I agree that like women, it’s sad to see that men are also restrained by something like the “man box” created by our society. I believe that we need to educate people about this since, like you said; it’s damaging our culture and just keeps getting worse if nothing is done. We need to teach them that it’s okay to express yourself and have/show emotions. I believe that society has established so many unnecessary and over-the-top expectations for both genders about how they must act and look in order to “fit-in”. This causes us to judge one another and cause harm to others and especially to ourselves because of what society is brainwashing us to believe. I was really intrigued by your title and topic choice because we ironically just finished watching a video on this issue, which you should totally check out if you haven’t already: http://www.youtube.com/watch?v=td1PbsV6B80.

This article drew my attention because of its title, because we have been talking about this problem in class. I think that the issue of the “man box” is really interesting and that we should talk more about it. I feel like we emphasize too much on the problems women face and we tend to forget that men have it hard too. I think it is important to acknowledge that both genders are facing extremely difficult issues related to the unrealistic expectations created by our society. Relating this topic to racism would be interesting, because people of color are also the target of many stereotypes. They are expected to fit automatically in our society and let’s face it, this is not realistic. The expectations and stereotypes that people of color face everyday are embedded and they are extremely hard to change, just like the ones targeting men. I find it really sad, yet true, when you say that all these feelings trapped inside their minds lead to mental illnesses and, in some unfortunate cases, to suicide. Racism can also lead to those unwished situations. As a woman, I am guilty of thinking about the man of my dream. Unlike the usual comments about how a man should be fearless, muscular and aggressive, I mostly look at the personality. A man should make me laugh and should make me feel special, without having to prove that he is a “real man”. A man should be able to talk openly about his feelings without being laughed at or being called a “girl”. Most of all, a man should be able to be the way he wants without feeling pressured by the society. We should talk about this issue to the little boys and encourage them to get out of the box. However, I understand that it will be hard to change those stereotypes and that it might take some time to achieve it. How many people will it take to make this change?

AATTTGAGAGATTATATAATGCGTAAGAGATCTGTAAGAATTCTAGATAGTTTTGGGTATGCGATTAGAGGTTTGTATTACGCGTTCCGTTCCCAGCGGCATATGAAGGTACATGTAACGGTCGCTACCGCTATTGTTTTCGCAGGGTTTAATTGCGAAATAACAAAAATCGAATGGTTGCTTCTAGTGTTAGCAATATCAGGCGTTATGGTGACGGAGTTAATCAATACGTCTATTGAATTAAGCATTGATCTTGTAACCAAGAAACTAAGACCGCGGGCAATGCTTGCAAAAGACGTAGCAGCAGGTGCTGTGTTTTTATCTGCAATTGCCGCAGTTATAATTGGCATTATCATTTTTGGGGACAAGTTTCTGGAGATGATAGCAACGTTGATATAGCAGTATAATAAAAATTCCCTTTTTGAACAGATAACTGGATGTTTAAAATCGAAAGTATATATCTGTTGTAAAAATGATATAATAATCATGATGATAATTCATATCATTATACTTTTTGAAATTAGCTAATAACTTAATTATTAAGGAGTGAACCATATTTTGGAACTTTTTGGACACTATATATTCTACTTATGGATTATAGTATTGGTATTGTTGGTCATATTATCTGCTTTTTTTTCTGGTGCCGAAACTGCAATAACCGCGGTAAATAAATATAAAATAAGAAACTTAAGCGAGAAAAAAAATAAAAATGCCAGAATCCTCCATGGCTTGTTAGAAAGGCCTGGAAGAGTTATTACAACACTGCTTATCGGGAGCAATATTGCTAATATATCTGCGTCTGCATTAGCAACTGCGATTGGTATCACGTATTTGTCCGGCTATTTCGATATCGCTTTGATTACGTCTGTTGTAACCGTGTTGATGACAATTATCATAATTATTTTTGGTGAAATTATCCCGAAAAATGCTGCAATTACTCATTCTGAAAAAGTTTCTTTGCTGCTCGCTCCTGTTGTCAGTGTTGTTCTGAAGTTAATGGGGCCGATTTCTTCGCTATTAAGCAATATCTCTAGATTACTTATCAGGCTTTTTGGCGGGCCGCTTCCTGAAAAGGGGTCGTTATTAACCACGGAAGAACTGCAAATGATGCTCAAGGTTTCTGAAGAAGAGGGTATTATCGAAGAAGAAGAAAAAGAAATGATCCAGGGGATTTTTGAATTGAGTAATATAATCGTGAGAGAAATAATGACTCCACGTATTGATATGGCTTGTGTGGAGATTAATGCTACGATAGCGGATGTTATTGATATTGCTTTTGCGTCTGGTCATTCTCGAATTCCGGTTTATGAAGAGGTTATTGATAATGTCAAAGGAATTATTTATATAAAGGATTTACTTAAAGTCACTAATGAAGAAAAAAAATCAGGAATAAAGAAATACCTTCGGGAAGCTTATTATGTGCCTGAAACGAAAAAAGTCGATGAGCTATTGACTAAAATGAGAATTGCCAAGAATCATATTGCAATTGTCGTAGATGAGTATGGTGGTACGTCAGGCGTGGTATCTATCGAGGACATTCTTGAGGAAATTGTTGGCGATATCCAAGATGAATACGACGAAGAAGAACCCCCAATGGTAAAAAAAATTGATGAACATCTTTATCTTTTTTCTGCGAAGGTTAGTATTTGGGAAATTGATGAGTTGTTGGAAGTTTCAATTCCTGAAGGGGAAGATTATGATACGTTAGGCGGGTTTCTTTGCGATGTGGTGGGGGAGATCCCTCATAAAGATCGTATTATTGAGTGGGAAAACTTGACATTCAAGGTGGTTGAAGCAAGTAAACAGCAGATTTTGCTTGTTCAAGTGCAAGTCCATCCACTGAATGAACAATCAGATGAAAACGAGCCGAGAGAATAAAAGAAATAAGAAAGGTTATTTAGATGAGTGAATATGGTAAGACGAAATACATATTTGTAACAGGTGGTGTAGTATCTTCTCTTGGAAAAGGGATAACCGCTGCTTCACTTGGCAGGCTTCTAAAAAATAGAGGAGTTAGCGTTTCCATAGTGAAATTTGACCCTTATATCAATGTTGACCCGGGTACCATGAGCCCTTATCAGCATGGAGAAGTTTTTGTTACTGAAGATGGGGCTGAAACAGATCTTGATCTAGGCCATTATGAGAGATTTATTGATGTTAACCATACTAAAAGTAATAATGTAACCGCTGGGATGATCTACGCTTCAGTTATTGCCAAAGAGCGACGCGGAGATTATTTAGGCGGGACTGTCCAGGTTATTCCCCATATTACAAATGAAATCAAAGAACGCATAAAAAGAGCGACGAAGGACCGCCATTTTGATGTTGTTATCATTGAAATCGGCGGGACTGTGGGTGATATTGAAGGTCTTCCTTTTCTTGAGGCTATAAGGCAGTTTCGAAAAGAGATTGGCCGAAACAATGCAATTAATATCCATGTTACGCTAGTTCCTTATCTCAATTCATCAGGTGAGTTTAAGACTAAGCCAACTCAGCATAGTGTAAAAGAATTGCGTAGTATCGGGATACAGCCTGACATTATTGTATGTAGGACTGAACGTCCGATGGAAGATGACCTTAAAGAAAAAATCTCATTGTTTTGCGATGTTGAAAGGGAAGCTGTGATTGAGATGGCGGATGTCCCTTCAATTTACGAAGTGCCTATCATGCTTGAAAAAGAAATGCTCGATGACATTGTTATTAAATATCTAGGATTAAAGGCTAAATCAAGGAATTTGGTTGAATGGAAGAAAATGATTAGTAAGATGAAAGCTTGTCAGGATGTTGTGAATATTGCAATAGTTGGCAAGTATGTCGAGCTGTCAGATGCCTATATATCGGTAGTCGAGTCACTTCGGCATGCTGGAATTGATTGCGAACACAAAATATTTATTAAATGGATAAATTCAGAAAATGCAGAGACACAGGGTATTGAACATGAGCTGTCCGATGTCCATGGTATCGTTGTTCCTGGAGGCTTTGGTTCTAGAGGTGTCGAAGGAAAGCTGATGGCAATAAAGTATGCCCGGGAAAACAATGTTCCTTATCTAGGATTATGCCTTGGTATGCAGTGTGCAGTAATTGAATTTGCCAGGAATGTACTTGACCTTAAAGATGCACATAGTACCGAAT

You might already have seen it, but we saw this video in class and I think it ties perfectly with your topic:
http://www.ted.com/talks/tony_porter_a_call_to_men